Okay, I am an utter, dyed-in-the-wool, unrepentant geek. There, I said it. Now I'm gonna tell you why (or at least one of the reasons, anyway). I love libraries - always have, always will (and please, let them live forever! Digital schmigital!) Even as a kid, I spent hours walking around in the stacks, sifting through the books in their taut plastic coatings, flipping through the card catalogs (I just recently unearthed an old Ramones record I apparently never returned ... oops!) But I digress ... The National Archives is way up there on the geeky-library-lover's list, and yet I'd never been there, at least not until last Monday.
I was in the DC area for the world premiere of my new short film WATER so I couldn't resist the opportunity to hang out an extra day and dig in to some serious Lepke history. I was so excited about the prospect of the day, that even after five days of frolicking fun at the SilverDocs Film Festival, I manged to get myself to the College Park facility at 8:30am just as they were literally opening their doors. I got my official researcher's card, filled my "nothing-allowed-inside-that-doesn't-go-on-this-cart" cart with all ilks of camera and sound equipment, grabbed my ambitious printout of 60 films I wanted to review, and headed for fun and adventure on the Motion Picture floor.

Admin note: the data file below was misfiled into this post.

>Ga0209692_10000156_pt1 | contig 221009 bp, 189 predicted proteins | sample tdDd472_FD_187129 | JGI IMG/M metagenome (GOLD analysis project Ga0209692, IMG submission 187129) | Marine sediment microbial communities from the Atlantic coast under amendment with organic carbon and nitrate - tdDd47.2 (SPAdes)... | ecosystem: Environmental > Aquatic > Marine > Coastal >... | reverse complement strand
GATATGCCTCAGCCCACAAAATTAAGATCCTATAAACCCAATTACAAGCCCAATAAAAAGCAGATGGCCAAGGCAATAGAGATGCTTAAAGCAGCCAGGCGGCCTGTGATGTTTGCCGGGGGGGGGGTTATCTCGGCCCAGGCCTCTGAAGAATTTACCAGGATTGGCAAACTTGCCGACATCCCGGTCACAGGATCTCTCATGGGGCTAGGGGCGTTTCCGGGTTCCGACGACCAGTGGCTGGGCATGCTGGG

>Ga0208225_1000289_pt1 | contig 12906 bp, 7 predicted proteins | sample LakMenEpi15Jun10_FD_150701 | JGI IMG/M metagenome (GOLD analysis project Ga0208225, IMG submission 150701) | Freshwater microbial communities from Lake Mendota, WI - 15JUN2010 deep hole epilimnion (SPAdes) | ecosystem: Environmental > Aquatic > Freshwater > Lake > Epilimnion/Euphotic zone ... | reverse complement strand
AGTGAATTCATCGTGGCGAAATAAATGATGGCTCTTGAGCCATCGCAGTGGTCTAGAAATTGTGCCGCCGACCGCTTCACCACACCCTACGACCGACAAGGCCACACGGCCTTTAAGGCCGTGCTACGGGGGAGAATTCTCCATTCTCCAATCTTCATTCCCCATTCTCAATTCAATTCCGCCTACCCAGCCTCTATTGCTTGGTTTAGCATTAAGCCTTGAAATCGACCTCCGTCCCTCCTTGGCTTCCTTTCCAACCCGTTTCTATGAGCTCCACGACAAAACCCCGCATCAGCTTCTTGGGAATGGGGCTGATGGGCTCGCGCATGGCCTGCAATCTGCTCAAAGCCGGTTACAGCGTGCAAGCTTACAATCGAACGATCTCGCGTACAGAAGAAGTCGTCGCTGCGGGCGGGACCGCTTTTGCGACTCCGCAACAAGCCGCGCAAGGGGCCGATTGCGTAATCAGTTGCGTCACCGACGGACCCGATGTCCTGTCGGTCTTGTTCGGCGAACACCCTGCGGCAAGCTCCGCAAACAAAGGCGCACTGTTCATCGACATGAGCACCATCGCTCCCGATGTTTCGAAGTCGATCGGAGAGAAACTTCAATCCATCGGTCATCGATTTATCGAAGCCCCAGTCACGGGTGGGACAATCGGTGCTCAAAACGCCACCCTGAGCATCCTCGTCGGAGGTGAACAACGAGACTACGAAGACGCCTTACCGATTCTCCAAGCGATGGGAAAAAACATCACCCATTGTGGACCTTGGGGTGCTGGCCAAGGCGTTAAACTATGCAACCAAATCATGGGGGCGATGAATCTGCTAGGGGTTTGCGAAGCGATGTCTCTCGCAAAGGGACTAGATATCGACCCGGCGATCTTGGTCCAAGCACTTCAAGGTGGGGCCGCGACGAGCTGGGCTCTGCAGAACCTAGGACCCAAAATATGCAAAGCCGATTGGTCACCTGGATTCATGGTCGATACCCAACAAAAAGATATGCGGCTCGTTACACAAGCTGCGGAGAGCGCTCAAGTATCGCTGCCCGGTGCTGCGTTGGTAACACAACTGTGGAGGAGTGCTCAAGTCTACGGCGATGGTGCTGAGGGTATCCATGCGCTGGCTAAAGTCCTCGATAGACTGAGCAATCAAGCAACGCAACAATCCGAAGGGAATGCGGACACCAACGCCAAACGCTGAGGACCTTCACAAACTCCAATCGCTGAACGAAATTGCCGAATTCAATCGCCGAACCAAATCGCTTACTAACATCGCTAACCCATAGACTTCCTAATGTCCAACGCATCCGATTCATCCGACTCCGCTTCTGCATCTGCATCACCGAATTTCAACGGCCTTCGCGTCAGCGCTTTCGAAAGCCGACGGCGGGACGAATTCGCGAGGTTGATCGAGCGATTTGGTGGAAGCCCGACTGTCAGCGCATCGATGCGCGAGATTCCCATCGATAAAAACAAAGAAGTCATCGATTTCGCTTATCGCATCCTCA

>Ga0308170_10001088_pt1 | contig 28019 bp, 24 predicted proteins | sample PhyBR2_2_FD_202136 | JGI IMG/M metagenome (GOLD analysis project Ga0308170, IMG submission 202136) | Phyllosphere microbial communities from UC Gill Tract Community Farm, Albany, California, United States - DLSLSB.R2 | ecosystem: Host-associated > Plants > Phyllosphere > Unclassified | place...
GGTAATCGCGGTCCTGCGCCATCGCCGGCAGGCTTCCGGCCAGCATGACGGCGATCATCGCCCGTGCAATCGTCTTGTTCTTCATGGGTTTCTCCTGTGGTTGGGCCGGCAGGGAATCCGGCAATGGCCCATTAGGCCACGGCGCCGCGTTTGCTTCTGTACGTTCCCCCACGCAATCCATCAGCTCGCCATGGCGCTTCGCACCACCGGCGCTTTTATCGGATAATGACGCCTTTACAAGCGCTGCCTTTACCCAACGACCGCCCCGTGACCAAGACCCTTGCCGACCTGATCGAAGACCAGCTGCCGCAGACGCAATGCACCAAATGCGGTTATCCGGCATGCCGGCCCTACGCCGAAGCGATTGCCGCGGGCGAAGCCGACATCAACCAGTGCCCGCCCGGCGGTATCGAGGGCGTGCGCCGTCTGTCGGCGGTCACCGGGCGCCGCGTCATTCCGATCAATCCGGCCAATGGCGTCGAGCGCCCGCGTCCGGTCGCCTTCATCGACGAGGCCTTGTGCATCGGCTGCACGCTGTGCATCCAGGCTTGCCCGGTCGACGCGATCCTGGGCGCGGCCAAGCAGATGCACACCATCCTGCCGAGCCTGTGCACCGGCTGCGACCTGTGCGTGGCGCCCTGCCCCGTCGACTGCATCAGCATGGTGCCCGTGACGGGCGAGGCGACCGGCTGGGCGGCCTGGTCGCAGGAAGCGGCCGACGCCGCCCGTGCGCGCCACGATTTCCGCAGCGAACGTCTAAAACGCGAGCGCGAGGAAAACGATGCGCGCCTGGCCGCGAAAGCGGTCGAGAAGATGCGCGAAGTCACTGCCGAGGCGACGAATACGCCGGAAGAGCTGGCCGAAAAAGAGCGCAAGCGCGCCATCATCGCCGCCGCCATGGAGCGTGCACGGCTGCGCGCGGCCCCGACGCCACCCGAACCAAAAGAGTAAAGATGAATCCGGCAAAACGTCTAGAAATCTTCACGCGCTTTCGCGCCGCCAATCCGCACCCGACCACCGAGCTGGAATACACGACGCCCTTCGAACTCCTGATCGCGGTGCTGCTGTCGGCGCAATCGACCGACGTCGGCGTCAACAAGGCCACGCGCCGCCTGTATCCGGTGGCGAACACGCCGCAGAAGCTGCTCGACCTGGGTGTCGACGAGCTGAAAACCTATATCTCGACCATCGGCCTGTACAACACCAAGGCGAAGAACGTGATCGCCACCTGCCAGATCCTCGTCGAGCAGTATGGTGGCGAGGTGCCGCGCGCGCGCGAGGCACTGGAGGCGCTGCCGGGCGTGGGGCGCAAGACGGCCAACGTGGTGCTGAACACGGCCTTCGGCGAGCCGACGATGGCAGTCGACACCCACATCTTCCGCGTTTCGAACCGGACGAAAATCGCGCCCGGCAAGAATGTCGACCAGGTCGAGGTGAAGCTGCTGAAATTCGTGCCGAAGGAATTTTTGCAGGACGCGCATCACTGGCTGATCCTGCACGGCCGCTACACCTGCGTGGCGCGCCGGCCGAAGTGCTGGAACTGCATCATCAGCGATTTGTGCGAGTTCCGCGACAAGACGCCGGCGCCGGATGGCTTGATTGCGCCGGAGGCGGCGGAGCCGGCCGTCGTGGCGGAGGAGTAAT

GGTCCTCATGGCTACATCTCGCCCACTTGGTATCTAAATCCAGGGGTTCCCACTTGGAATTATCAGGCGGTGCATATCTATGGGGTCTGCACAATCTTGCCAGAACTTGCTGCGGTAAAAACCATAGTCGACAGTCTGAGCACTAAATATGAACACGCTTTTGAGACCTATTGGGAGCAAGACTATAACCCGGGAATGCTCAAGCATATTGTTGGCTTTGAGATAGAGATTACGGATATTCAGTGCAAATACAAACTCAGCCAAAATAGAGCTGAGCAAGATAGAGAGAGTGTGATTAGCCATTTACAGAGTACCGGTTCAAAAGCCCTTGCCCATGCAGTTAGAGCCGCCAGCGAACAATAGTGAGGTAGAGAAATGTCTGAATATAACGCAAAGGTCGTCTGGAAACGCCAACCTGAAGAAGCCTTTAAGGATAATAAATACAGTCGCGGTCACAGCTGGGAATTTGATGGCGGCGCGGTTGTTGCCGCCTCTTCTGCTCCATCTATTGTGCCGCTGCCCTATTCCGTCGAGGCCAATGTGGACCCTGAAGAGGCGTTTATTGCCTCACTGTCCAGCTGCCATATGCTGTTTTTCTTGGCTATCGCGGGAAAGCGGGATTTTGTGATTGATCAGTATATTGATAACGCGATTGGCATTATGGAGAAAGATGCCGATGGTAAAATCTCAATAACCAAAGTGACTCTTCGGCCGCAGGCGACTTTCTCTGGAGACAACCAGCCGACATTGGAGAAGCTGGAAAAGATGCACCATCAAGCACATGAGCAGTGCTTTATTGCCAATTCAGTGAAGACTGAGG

This is where I subsequently spent a celluloid-soaked 8 hours on my old friend the Steenbeck and his buddy the 3/4" Umatic deck, sifting through all sorts of newsreel footage from the 1930s and 1940s, sporting the requisite white cotton gloves. I found some gems depicting the beginning of WW2, the Dewey-FDR showdown, and of course the proclamation of the end of Lepke, ultimately getting through only a handful of the 60 films I wanted to, but hey, that's not bad for a novice. Never made it to the floor with the photos, nor the extensive textual collection, but left there satisfied with the beginnings of accomplishment.
The day was awesome, overwhelming and definitely addictive. I will definitely be found sifting through history on the media-soaked fourth floor of NARA some day very soon. But next stop, New York's Municipal Archives. YUM!